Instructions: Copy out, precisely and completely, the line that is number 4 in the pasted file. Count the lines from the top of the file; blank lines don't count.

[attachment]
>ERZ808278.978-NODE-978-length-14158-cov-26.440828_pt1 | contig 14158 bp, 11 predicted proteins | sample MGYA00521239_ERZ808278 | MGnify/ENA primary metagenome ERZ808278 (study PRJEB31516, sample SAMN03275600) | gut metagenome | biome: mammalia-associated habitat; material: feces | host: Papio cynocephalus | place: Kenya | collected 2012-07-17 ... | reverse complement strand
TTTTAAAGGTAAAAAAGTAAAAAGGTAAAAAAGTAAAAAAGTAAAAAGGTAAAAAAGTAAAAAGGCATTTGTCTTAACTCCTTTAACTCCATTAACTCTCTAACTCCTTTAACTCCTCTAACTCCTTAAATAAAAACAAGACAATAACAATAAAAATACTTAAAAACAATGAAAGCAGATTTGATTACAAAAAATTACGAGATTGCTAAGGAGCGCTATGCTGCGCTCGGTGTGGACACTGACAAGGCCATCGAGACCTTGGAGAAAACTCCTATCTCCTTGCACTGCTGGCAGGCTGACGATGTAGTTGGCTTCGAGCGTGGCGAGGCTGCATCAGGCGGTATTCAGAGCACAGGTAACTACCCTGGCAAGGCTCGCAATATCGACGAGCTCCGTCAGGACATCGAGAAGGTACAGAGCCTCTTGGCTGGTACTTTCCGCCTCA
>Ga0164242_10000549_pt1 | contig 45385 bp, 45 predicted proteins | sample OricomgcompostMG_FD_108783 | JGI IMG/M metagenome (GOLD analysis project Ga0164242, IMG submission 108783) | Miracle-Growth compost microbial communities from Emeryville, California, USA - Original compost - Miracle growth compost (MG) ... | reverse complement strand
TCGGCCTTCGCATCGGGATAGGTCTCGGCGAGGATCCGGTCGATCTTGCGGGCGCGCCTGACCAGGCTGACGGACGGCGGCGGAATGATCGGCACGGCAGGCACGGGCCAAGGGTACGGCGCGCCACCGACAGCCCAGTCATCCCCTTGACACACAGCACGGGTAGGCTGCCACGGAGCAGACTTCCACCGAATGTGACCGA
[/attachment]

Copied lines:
TCGGCCTTCGCATCGGGATAGGTCTCGGCGAGGATCCGGTCGATCTTGCGGGCGCGCCTGACCAGGCTGACGGACGGCGGCGGAATGATCGGCACGGCAGGCACGGGCCAAGGGTACGGCGCGCCACCGACAGCCCAGTCATCCCCTTGACACACAGCACGGGTAGGCTGCCACGGAGCAGACTTCCACCGAATGTGACCGA